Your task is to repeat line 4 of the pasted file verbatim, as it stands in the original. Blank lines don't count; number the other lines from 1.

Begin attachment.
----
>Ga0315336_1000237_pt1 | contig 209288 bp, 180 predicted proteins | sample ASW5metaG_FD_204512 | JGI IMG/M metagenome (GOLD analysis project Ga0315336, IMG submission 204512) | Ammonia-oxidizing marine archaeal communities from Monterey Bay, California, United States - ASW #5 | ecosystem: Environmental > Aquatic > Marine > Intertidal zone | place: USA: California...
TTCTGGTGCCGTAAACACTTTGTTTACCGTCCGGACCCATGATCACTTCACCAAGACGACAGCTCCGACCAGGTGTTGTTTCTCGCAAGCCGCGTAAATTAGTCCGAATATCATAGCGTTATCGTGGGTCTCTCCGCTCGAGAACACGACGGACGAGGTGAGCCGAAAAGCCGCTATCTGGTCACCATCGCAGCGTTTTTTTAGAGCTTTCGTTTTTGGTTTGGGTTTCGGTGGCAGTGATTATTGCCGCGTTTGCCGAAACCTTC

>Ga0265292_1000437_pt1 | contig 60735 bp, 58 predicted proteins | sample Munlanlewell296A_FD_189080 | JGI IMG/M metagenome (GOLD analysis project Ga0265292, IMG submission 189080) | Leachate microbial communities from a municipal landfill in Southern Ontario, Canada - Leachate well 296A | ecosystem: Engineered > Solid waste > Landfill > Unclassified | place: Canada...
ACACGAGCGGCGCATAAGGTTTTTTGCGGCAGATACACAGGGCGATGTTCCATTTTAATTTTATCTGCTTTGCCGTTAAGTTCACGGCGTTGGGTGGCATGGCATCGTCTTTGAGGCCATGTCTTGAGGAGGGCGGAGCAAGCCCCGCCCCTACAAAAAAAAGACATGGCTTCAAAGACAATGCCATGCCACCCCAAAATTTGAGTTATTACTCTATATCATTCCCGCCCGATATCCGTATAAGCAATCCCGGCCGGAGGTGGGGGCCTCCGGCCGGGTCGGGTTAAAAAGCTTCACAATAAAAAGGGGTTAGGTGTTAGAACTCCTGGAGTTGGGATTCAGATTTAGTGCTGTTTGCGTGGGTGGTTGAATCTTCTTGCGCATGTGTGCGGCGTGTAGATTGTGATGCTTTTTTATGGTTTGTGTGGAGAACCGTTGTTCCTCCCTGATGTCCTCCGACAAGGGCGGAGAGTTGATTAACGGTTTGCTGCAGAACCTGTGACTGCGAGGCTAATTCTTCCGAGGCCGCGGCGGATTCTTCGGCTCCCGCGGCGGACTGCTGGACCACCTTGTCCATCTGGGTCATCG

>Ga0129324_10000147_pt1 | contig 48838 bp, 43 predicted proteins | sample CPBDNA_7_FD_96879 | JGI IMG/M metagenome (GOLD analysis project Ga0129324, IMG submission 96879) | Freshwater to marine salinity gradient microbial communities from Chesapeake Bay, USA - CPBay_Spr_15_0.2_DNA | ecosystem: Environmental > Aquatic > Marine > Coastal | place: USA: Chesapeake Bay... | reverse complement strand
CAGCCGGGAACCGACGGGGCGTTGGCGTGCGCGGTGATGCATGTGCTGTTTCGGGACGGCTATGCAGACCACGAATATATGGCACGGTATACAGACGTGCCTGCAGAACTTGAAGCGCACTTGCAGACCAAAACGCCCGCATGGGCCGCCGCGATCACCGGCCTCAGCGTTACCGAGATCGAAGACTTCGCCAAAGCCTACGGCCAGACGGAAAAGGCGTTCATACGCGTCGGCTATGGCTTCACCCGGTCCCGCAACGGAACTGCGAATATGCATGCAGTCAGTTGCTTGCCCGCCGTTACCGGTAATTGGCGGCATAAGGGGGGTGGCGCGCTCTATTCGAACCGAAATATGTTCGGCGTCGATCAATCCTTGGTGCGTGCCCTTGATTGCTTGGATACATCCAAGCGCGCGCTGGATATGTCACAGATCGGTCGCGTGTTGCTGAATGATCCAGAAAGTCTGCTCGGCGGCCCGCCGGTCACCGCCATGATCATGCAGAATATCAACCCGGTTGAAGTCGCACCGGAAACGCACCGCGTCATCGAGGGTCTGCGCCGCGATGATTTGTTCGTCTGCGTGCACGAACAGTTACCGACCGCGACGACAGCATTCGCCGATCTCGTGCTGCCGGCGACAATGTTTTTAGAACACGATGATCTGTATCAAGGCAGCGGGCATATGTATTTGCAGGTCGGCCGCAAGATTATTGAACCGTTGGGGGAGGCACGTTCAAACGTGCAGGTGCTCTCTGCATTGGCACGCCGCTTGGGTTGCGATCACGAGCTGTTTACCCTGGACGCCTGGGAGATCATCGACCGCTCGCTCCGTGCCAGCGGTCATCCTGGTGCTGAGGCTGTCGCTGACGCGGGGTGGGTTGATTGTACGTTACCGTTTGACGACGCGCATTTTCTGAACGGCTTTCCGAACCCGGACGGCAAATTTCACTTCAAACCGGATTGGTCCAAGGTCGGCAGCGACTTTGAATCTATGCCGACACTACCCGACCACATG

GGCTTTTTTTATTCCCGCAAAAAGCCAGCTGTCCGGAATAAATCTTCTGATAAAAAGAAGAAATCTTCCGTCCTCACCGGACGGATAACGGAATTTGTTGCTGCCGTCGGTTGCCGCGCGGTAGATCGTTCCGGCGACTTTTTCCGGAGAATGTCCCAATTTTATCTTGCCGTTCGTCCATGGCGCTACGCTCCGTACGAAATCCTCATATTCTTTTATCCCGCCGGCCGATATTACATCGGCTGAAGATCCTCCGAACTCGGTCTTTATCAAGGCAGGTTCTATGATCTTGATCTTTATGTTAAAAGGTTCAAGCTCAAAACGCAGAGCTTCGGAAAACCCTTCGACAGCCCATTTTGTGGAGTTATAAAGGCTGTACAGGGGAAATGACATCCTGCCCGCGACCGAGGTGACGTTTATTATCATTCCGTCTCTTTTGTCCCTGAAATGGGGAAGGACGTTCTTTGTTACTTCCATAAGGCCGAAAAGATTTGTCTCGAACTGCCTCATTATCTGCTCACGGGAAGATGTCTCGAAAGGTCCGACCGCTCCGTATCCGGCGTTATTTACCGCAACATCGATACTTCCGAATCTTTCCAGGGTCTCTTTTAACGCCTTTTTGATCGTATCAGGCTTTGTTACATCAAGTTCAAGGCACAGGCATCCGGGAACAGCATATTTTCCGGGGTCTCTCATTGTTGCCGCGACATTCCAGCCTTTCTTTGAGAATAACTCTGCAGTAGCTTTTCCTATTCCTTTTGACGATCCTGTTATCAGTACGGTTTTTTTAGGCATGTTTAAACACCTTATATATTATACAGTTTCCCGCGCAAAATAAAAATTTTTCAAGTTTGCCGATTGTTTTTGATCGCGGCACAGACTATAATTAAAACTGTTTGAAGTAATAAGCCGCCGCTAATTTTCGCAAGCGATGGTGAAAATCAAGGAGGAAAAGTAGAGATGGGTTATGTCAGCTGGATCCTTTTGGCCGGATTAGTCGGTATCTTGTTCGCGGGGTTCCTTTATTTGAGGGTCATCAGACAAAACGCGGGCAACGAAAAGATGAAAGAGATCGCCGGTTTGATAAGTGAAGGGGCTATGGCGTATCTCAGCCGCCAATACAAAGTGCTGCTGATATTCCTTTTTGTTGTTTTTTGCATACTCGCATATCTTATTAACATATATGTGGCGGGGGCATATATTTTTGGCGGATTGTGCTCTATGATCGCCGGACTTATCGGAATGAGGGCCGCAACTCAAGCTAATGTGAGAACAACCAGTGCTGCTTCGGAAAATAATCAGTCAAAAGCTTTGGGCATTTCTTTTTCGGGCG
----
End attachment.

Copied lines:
ACACGAGCGGCGCATAAGGTTTTTTGCGGCAGATACACAGGGCGATGTTCCATTTTAATTTTATCTGCTTTGCCGTTAAGTTCACGGCGTTGGGTGGCATGGCATCGTCTTTGAGGCCATGTCTTGAGGAGGGCGGAGCAAGCCCCGCCCCTACAAAAAAAAGACATGGCTTCAAAGACAATGCCATGCCACCCCAAAATTTGAGTTATTACTCTATATCATTCCCGCCCGATATCCGTATAAGCAATCCCGGCCGGAGGTGGGGGCCTCCGGCCGGGTCGGGTTAAAAAGCTTCACAATAAAAAGGGGTTAGGTGTTAGAACTCCTGGAGTTGGGATTCAGATTTAGTGCTGTTTGCGTGGGTGGTTGAATCTTCTTGCGCATGTGTGCGGCGTGTAGATTGTGATGCTTTTTTATGGTTTGTGTGGAGAACCGTTGTTCCTCCCTGATGTCCTCCGACAAGGGCGGAGAGTTGATTAACGGTTTGCTGCAGAACCTGTGACTGCGAGGCTAATTCTTCCGAGGCCGCGGCGGATTCTTCGGCTCCCGCGGCGGACTGCTGGACCACCTTGTCCATCTGGGTCATCG